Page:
Coming in a close second was Bill O'Reilly, hosting a special edition of his worthless program "The O'Reilly Factor" on Fox News Channel. O'Reilly, who appears to be there to espouse the political conservatism of Fox owner Rupert Murdoch, referred to Clinton as "a deeply flawed individual who may turn out to be a criminal" and who may also prove "a corrupt, destructive president." O'Reilly makes Pat Buchanan sound like a contemplative moderate.

By contrast, the producers of "Larry King Live" on CNN gathered an impressive collection of commentators to talk about the speech both before and after it was delivered.

Finding people with something to say about the matter has not been hard for TV viewers. Finding people with something worthwhile to say has been very difficult. With so many channels and so much competition, standards are lowered to the very bottom and anybody with an opinion is slapped onto the screen. The clamor to yammer is tremendous and deafening. No president before Clinton has ever had to face such a pervasive and punishing wall of noise.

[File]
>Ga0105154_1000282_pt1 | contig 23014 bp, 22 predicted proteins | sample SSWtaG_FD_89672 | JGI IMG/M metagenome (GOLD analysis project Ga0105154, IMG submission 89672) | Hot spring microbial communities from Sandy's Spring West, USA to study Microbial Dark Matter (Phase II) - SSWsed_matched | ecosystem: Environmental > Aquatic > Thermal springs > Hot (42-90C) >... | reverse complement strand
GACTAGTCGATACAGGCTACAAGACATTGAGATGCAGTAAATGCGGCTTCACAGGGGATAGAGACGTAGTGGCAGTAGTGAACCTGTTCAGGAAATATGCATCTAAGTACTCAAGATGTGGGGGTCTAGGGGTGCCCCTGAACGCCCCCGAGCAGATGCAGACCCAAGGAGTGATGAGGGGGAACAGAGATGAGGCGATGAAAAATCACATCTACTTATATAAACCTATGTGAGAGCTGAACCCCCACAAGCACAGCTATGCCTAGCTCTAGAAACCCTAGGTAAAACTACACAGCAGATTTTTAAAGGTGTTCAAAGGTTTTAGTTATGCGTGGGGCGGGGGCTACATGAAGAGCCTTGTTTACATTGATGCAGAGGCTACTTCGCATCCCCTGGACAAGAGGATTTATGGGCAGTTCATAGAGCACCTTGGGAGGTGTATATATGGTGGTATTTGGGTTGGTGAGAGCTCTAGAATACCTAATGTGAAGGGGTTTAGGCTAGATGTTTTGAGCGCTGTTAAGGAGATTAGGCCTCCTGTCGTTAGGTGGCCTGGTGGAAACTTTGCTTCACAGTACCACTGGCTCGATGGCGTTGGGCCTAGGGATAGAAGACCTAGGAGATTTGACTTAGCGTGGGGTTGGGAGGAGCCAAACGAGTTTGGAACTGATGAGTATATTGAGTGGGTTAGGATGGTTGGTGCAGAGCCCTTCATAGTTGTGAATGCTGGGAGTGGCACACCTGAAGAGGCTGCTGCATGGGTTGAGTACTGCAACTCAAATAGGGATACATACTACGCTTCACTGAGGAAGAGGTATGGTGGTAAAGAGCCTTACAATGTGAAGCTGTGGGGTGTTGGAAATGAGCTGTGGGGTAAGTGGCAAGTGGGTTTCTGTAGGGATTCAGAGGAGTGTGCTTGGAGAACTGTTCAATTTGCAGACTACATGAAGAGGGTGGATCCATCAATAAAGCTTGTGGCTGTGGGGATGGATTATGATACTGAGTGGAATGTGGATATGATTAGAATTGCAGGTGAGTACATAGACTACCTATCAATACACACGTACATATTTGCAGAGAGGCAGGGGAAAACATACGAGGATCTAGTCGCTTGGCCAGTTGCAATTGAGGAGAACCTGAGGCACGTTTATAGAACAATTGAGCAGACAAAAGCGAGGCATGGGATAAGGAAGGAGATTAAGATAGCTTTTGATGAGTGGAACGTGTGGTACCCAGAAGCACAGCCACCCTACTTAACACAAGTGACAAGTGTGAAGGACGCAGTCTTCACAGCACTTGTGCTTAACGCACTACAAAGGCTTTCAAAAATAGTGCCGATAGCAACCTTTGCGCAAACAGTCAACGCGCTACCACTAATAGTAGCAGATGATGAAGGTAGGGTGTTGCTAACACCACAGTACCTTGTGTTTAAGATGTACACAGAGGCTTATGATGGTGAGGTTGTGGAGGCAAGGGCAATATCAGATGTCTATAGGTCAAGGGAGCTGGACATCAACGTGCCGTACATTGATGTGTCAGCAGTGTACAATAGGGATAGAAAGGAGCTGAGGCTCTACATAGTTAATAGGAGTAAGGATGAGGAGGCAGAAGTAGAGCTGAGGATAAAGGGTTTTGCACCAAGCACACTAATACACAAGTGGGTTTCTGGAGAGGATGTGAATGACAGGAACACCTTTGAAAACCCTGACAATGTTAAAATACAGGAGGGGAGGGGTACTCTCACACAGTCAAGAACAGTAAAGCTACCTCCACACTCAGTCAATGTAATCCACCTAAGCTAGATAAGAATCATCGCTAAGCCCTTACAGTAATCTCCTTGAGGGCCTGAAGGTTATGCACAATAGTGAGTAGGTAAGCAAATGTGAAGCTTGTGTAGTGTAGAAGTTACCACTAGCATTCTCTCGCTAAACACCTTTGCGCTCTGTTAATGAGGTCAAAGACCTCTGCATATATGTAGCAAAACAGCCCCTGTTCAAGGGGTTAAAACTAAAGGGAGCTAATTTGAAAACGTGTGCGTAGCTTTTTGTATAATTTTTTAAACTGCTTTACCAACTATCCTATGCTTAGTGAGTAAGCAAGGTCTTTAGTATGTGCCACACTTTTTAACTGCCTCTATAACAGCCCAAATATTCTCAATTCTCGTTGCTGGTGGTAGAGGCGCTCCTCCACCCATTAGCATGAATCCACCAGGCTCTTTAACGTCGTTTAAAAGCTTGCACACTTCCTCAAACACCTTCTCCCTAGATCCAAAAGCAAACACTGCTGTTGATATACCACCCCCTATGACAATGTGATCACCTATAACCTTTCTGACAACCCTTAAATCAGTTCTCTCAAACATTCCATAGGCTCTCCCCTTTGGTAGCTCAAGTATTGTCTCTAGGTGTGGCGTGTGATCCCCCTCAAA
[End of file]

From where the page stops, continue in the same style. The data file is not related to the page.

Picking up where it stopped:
What Clinton may have done last night, though, was to make a sad spectacle even sadder – and longer. Starr is not likely to be deterred from seeking his pound of human flesh, or his ton of human flesh as the case may be. No one wants to see a president grovel, but Clinton may not have gone far enough in accepting blame and promising reform.

One longs to see the story knocked off the front page and off the airwaves and cablewaves of the nation, and the hope was that Clinton would come through with a four-star speech to do that. He didn't. Now there's not much to hope for except maybe that Mars decides to stage an invasion and thus force everyone to focus elsewhere.

Maybe people will start going to Canada to sit this one out the way some did during the Vietnam War. Or at least disconnect the cable from the back of the TV set and spend one's viewing time watching old movies. Rather was unfortunately right when he noted before the speech, "It's a turning point, but not an ending." The trouble is, the American people are getting turning-pointed out.

© Copyright 1998 The Washington Post Company